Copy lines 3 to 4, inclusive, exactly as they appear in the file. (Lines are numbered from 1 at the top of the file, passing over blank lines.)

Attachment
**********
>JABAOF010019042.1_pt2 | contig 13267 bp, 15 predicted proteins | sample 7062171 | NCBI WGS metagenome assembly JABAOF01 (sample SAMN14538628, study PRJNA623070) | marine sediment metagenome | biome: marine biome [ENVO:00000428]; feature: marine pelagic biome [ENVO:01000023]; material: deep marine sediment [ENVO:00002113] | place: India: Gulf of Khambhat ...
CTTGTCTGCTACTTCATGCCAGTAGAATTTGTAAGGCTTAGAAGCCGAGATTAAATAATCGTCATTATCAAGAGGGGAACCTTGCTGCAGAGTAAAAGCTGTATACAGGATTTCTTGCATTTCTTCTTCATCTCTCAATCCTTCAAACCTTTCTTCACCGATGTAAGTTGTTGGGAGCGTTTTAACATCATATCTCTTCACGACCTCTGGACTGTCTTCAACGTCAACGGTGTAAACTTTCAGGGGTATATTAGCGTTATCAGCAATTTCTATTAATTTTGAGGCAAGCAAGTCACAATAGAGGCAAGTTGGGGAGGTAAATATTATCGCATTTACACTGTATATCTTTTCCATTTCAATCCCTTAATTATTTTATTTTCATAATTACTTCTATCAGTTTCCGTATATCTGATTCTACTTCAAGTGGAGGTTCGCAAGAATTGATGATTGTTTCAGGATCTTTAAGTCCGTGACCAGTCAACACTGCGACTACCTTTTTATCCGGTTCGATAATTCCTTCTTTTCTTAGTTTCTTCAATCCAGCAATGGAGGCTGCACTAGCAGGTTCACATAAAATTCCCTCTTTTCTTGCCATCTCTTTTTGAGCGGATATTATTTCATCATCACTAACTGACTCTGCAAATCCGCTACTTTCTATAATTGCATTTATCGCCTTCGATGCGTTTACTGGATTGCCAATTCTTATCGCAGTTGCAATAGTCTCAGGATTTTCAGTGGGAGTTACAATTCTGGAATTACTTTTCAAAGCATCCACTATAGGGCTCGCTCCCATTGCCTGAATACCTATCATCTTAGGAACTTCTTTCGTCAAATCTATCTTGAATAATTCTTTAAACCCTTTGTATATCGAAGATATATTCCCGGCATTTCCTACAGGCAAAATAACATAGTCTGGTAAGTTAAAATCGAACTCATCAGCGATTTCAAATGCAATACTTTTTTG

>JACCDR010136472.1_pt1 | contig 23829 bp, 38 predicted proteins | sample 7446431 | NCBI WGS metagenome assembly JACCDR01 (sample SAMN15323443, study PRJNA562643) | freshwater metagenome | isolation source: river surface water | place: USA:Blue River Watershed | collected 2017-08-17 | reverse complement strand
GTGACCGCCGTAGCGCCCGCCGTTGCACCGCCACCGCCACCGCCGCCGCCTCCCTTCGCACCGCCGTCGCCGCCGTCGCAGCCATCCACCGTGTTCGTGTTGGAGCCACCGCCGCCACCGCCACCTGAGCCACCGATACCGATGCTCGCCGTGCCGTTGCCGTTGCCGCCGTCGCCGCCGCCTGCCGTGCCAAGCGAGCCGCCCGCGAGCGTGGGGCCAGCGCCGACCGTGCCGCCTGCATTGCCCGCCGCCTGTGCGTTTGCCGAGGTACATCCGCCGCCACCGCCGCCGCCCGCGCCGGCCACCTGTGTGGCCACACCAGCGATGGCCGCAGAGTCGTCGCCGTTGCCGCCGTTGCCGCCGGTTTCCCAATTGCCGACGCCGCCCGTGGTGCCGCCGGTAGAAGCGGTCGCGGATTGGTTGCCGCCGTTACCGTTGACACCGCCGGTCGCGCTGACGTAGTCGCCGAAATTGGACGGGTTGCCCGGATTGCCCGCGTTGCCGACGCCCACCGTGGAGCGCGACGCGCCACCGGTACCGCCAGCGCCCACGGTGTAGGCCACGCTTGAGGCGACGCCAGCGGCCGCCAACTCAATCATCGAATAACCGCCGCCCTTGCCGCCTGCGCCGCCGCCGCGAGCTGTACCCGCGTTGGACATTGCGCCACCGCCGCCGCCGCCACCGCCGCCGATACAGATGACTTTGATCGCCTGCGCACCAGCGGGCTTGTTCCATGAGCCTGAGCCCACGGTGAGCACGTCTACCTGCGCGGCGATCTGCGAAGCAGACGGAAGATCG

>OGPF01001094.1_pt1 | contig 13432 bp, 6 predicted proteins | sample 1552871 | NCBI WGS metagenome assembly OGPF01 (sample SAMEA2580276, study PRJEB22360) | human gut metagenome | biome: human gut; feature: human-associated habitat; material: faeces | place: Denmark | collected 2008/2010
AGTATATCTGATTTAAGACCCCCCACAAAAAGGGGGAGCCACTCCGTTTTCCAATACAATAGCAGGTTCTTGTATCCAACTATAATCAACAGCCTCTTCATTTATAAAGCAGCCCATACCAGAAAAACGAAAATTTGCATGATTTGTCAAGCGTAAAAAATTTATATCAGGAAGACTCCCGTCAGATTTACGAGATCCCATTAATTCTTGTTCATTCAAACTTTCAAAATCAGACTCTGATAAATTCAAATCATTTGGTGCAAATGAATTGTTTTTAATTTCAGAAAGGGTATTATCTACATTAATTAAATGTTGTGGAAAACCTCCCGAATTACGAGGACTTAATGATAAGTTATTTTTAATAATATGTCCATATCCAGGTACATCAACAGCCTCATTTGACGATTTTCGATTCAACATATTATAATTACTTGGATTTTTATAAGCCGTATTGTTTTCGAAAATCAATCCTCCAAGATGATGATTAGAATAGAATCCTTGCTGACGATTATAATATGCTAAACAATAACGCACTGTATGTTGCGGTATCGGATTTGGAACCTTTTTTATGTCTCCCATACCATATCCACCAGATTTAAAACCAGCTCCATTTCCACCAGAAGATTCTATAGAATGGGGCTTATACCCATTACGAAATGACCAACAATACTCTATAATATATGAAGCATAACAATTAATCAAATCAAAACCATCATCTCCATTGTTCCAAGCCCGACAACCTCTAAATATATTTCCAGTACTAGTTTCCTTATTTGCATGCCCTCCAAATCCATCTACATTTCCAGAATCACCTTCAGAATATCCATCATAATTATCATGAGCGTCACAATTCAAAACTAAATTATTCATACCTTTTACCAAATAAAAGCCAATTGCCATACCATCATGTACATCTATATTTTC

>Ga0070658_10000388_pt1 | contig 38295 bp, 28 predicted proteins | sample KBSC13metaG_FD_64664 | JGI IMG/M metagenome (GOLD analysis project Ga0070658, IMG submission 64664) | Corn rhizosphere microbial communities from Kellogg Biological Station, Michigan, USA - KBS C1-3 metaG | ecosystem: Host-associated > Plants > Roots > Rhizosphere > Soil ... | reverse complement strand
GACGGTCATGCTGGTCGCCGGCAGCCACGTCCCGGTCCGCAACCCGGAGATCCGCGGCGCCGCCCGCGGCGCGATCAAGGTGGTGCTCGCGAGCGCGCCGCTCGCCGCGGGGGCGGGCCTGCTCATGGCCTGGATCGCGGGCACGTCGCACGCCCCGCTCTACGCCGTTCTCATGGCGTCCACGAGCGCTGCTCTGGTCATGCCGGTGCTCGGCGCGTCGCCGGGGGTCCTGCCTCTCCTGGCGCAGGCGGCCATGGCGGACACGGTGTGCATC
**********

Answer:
>JACCDR010136472.1_pt1 | contig 23829 bp, 38 predicted proteins | sample 7446431 | NCBI WGS metagenome assembly JACCDR01 (sample SAMN15323443, study PRJNA562643) | freshwater metagenome | isolation source: river surface water | place: USA:Blue River Watershed | collected 2017-08-17 | reverse complement strand
GTGACCGCCGTAGCGCCCGCCGTTGCACCGCCACCGCCACCGCCGCCGCCTCCCTTCGCACCGCCGTCGCCGCCGTCGCAGCCATCCACCGTGTTCGTGTTGGAGCCACCGCCGCCACCGCCACCTGAGCCACCGATACCGATGCTCGCCGTGCCGTTGCCGTTGCCGCCGTCGCCGCCGCCTGCCGTGCCAAGCGAGCCGCCCGCGAGCGTGGGGCCAGCGCCGACCGTGCCGCCTGCATTGCCCGCCGCCTGTGCGTTTGCCGAGGTACATCCGCCGCCACCGCCGCCGCCCGCGCCGGCCACCTGTGTGGCCACACCAGCGATGGCCGCAGAGTCGTCGCCGTTGCCGCCGTTGCCGCCGGTTTCCCAATTGCCGACGCCGCCCGTGGTGCCGCCGGTAGAAGCGGTCGCGGATTGGTTGCCGCCGTTACCGTTGACACCGCCGGTCGCGCTGACGTAGTCGCCGAAATTGGACGGGTTGCCCGGATTGCCCGCGTTGCCGACGCCCACCGTGGAGCGCGACGCGCCACCGGTACCGCCAGCGCCCACGGTGTAGGCCACGCTTGAGGCGACGCCAGCGGCCGCCAACTCAATCATCGAATAACCGCCGCCCTTGCCGCCTGCGCCGCCGCCGCGAGCTGTACCCGCGTTGGACATTGCGCCACCGCCGCCGCCGCCACCGCCGCCGATACAGATGACTTTGATCGCCTGCGCACCAGCGGGCTTGTTCCATGAGCCTGAGCCCACGGTGAGCACGTCTACCTGCGCGGCGATCTGCGAAGCAGACGGAAGATCG